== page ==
by Rev. Peter E. Bauer

I have now lived through three negative presidencies, from a progressive perspective, those being Reagan, Bush and now Trump. Both Reagan and Bush were clear about their conservative credentials. Reagan was a disciple of supply-side economics, while Bush was an evangelist for compassionate conservatism. Both gentlemen were ingratiating when it suited their interests. They could court favor with those who opposed them, not only in their own political party, but also across the aisle with the other party and with the press. As much as I would vehemently disagree with their policies, I never thought that either leader could be really malicious.

I’m not so sure about № 45.

The pattern so far has not been good: mean reptilian verbal attacks against anyone who disagrees with him; expert manipulation of media resources to drive home his mantra that only he can solve all of the big problems. Appointments now to his administration that are a throwback several decades in terms of American consciousness, and clearly not reflecting any appreciation for diversity let alone cultural competence.Which brings me to Silvio Berlusconi, former Prime Minister of Italy. Not too long ago, Italy was mired in economic complications and graft and corruption, and the Prime Minister was hosting lavish parties at his villa with young underage women. When confronted by the press regarding such said behavior, Berlusconi would rationalize it as another manifestation of “La Dolce Vita.” Somehow, I must admit, I appreciated that depiction of Marcello Mastroianni and Sophia Loren much better than Berlusconi. The latter were funnier and had more class than with the former where you felt like you would get a knife in your back.

Now we have № 45 who no doubt will split his time between the Trump Tower, Mar-a-Lago, and the White House. We have witnessed the closed meetings, the gag order imposed upon the media after the quote “ civil reset “ in relations. The meeting with the Prime Minister of Japan and then having the daughter of № 45 advertise the sale of her bracelet and dress that she wore at the meeting appears to be a bit much. Whoever thought political governance would be reduced to a fashion trunk show ?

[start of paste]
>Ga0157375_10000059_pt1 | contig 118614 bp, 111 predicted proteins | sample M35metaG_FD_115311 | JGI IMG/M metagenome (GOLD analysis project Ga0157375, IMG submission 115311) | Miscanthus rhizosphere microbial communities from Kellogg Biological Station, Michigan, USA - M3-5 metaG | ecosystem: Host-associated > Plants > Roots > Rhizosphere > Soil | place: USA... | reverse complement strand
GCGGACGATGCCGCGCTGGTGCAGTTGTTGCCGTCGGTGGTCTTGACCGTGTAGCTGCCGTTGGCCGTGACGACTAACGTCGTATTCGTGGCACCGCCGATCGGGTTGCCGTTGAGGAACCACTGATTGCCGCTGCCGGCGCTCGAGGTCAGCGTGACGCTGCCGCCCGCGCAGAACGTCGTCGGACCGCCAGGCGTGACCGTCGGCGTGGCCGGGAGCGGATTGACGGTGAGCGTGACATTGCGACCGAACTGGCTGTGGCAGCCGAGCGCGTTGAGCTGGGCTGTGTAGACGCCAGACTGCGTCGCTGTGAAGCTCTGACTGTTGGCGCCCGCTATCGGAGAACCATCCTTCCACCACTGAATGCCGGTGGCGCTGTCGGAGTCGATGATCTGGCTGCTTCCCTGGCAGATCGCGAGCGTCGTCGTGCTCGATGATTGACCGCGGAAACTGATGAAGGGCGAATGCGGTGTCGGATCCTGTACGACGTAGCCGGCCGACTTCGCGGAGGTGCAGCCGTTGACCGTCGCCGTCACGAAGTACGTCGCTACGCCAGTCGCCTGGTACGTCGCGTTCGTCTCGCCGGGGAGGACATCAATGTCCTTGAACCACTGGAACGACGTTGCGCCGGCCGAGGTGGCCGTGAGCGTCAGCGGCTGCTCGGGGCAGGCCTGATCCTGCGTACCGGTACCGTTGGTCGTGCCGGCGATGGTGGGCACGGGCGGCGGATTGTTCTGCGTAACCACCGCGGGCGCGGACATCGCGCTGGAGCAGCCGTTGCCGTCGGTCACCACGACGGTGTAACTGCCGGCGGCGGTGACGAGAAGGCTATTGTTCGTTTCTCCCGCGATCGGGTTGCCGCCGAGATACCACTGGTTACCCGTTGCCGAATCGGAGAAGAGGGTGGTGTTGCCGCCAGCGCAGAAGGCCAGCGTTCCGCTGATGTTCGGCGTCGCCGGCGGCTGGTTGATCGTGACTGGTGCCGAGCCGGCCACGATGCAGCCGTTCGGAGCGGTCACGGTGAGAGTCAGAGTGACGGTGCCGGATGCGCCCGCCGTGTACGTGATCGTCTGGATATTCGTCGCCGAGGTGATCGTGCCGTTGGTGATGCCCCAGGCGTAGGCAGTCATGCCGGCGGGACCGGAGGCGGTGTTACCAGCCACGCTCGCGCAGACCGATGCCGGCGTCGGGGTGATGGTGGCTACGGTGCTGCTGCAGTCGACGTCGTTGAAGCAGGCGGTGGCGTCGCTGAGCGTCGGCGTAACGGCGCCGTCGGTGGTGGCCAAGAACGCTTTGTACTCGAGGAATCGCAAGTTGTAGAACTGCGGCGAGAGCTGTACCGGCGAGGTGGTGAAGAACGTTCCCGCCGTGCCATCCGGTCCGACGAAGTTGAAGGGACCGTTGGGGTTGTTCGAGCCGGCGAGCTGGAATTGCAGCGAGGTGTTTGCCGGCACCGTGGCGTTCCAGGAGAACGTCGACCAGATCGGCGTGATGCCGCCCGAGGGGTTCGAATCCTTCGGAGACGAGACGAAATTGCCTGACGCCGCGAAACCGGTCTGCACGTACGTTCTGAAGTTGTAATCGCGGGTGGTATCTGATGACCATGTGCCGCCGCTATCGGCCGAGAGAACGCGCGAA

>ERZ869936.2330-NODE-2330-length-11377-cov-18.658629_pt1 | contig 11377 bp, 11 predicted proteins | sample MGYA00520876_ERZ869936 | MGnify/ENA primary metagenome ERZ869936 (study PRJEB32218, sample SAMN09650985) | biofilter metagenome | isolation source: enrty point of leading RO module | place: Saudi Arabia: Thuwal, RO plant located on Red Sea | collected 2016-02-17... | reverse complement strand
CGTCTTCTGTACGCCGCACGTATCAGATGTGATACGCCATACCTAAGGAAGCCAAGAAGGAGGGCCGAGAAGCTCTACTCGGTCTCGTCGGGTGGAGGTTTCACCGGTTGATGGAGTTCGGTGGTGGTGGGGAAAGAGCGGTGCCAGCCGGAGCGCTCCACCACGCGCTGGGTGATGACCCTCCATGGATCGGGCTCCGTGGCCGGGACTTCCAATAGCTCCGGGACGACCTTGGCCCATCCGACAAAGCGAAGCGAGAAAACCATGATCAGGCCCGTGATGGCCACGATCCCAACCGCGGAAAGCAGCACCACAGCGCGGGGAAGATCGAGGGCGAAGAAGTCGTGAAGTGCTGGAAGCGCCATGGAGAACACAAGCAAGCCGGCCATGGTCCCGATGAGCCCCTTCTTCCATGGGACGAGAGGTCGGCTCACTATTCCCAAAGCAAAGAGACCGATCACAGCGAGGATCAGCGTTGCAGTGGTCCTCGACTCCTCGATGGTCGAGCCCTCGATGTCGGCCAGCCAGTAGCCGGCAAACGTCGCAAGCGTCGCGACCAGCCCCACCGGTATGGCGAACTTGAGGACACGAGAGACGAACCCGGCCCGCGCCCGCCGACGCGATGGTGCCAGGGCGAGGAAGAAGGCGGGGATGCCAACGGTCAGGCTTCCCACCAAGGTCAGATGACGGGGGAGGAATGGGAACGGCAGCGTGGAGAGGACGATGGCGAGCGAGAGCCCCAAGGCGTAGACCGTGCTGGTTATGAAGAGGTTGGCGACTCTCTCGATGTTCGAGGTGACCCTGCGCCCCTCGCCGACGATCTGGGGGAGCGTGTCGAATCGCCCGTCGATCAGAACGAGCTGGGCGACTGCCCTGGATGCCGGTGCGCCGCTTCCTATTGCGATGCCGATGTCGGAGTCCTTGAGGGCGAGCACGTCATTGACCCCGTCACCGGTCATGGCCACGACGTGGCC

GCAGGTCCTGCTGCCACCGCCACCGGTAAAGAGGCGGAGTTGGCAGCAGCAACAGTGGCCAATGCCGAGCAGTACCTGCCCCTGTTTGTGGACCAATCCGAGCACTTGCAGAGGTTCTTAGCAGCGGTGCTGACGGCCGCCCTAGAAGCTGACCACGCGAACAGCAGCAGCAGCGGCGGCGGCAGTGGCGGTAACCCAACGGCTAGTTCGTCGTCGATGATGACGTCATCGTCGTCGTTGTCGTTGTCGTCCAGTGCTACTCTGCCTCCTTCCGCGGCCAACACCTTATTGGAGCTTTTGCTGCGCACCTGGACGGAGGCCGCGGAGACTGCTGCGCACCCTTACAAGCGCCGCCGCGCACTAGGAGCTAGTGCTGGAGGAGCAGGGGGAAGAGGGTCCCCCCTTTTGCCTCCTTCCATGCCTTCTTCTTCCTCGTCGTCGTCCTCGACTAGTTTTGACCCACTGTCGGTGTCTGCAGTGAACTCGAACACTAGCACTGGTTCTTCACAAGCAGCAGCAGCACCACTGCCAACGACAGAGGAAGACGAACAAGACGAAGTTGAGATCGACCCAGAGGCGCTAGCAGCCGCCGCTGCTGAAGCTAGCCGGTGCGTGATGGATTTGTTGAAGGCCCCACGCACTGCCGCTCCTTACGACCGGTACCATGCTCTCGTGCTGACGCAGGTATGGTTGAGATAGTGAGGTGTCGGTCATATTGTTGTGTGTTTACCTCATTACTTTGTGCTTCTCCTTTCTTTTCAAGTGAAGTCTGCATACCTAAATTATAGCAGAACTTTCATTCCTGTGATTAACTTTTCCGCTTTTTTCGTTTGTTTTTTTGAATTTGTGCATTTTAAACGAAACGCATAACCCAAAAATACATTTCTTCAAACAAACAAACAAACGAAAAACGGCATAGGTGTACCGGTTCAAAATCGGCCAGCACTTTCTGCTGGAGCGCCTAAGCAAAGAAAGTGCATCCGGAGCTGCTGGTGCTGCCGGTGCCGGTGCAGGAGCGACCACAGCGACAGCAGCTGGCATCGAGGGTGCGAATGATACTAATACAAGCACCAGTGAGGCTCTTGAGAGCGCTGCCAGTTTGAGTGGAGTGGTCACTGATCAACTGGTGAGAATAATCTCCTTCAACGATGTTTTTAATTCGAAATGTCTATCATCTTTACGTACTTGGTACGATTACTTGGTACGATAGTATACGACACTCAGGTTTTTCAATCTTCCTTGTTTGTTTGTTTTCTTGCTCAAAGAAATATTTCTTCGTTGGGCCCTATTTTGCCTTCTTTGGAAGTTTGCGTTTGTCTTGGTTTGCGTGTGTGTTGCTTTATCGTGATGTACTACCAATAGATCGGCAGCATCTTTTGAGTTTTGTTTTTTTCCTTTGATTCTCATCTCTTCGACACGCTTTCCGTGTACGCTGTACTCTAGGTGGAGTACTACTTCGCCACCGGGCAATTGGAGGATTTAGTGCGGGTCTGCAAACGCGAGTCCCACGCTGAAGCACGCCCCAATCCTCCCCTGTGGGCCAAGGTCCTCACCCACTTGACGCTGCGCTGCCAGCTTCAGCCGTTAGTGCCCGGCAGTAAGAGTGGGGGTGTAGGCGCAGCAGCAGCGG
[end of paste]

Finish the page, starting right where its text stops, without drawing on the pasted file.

We could very well be witnessing the beginning of a new cycle of American Bunga Bunga. Not that we haven’t seen it before with previous Presidential Administrations. From time to time in American political history, there was always been the battle between bread and circuses. However, I don’t think I’ve ever seen such a high level of circuses regarding what’s happening now.

And we haven’t even gotten through his first hundred days! There was the controversy regarding Inauguration Day with the disputes about attendance; now we have the resignation of the National Security Council Director and more intrigue regarding communiques between Russian officials and the President’s senior officials in his campaign.

There will be those who will say “ we have to give him a chance,” others will note that “he won fair and square.” which is true if you are referencing the electoral college. However, with the popular vote, you’ll have to take up that argument with 2.9 million voters. Either way, I don’t see this as a clear mandate.

My other main concern with № 45, besides the vindictiveness, is the blurring of boundaries. There is no thought whatsoever about bringing in family members into conversations regarding high-level policy and staffing decisions. No real clear detailed analysis as to how to separate financial interests from their impact on policy decision making. No appreciation with abrupt change of protocol such as limiting access to press representatives. His snarling at Nordstrom regarding their decision to drop daughter Ivanka Trump’s fashion line, this even affected the price of Nordstrom stock which took a slight drop. Meanwhile, the largest dam in the United States, located in Oroville, Ca threatens to be breached and it begs the question what is the President doing about the 200,000 displaced persons. № 45 appears to want to perceive himself as a cult hero who will save civilization as we know it. His detrimental Achilles heel is that he has no humility.

I guess I would have a more sunny disposition if I thought all of this was in deed going to make the country better. I fear it will not. Instead, to quote Colin Powell “it will set us back 50 years.”

Yes, both political parties need to do a lot of soul searching as to how they might really meet the needs of working people. They need to become better listeners and leave their protected conclaves and actually go out and spend time with people who are truly suffering, like Robert Kennedy who went and spent time with and listened and empathized with the poor of Appalachia. He became empowered to become a strong advocate for social and economic justice for all.

Now we have dictatorial pronouncements and how much attention, money and power can we grab.

I hope that this party doesn’t last long.

Our present national life and future deserves so much more.

May it be so.

The Rev. Peter E. Bauer is a longtime licensed clinical social worker and minister for the United Church of Christ. A LCL, he is also an Army and Navy veteran.